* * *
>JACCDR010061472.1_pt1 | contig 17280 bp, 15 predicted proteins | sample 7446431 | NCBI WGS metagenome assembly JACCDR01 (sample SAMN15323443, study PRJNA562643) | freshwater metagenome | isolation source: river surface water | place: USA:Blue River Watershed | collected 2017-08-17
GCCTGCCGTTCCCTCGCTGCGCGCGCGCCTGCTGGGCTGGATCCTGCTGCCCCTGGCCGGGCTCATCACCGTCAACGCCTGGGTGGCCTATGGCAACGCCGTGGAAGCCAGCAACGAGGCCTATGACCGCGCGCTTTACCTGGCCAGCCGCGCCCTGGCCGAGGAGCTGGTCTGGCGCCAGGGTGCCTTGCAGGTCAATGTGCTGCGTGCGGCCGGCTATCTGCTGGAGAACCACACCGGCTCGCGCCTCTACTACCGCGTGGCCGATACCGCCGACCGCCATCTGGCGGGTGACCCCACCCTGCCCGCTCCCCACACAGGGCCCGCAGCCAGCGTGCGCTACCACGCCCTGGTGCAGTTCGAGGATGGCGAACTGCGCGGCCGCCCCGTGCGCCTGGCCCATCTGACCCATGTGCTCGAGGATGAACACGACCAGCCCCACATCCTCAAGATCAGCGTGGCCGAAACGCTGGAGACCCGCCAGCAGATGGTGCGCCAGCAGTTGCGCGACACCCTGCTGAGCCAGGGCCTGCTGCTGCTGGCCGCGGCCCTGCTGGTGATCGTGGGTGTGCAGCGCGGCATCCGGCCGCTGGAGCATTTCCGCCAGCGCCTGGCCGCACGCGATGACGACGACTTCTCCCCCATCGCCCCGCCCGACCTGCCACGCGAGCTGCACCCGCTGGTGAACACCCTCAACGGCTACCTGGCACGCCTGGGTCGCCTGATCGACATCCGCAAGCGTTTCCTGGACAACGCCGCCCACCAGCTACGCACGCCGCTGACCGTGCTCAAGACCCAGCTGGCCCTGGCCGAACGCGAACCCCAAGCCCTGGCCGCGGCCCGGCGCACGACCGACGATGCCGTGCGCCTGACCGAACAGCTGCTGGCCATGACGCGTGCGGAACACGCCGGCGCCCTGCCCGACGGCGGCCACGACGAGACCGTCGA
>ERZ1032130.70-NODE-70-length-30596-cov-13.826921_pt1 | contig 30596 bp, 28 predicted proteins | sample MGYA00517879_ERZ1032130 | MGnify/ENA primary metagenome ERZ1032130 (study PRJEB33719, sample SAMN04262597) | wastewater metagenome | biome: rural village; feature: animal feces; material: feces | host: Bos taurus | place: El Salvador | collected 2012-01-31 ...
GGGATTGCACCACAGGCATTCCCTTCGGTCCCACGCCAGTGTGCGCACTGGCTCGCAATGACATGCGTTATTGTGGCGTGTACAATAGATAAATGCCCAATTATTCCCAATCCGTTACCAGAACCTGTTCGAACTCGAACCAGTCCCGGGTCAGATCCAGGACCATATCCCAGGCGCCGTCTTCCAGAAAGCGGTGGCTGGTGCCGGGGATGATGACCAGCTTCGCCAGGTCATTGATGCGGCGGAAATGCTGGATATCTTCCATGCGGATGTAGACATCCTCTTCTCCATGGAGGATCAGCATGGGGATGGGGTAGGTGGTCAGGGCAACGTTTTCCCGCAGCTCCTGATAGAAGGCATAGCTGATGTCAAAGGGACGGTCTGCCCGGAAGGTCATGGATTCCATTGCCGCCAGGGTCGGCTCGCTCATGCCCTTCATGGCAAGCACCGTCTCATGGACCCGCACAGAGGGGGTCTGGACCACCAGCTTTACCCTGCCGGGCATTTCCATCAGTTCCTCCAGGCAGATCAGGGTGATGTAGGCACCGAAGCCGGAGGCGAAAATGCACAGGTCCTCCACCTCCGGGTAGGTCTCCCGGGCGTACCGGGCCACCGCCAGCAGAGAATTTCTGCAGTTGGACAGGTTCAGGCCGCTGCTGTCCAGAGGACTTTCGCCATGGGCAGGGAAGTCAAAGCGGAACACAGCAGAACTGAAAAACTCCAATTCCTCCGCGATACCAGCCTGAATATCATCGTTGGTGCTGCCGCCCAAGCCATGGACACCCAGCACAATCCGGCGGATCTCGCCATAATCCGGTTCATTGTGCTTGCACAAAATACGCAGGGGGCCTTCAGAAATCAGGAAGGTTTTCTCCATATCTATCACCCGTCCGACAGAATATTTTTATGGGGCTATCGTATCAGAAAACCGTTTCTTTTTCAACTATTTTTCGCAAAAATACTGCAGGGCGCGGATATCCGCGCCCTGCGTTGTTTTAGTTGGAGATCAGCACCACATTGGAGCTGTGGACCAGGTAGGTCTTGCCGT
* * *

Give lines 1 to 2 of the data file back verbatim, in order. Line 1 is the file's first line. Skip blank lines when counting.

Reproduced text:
>JACCDR010061472.1_pt1 | contig 17280 bp, 15 predicted proteins | sample 7446431 | NCBI WGS metagenome assembly JACCDR01 (sample SAMN15323443, study PRJNA562643) | freshwater metagenome | isolation source: river surface water | place: USA:Blue River Watershed | collected 2017-08-17
GCCTGCCGTTCCCTCGCTGCGCGCGCGCCTGCTGGGCTGGATCCTGCTGCCCCTGGCCGGGCTCATCACCGTCAACGCCTGGGTGGCCTATGGCAACGCCGTGGAAGCCAGCAACGAGGCCTATGACCGCGCGCTTTACCTGGCCAGCCGCGCCCTGGCCGAGGAGCTGGTCTGGCGCCAGGGTGCCTTGCAGGTCAATGTGCTGCGTGCGGCCGGCTATCTGCTGGAGAACCACACCGGCTCGCGCCTCTACTACCGCGTGGCCGATACCGCCGACCGCCATCTGGCGGGTGACCCCACCCTGCCCGCTCCCCACACAGGGCCCGCAGCCAGCGTGCGCTACCACGCCCTGGTGCAGTTCGAGGATGGCGAACTGCGCGGCCGCCCCGTGCGCCTGGCCCATCTGACCCATGTGCTCGAGGATGAACACGACCAGCCCCACATCCTCAAGATCAGCGTGGCCGAAACGCTGGAGACCCGCCAGCAGATGGTGCGCCAGCAGTTGCGCGACACCCTGCTGAGCCAGGGCCTGCTGCTGCTGGCCGCGGCCCTGCTGGTGATCGTGGGTGTGCAGCGCGGCATCCGGCCGCTGGAGCATTTCCGCCAGCGCCTGGCCGCACGCGATGACGACGACTTCTCCCCCATCGCCCCGCCCGACCTGCCACGCGAGCTGCACCCGCTGGTGAACACCCTCAACGGCTACCTGGCACGCCTGGGTCGCCTGATCGACATCCGCAAGCGTTTCCTGGACAACGCCGCCCACCAGCTACGCACGCCGCTGACCGTGCTCAAGACCCAGCTGGCCCTGGCCGAACGCGAACCCCAAGCCCTGGCCGCGGCCCGGCGCACGACCGACGATGCCGTGCGCCTGACCGAACAGCTGCTGGCCATGACGCGTGCGGAACACGCCGGCGCCCTGCCCGACGGCGGCCACGACGAGACCGTCGA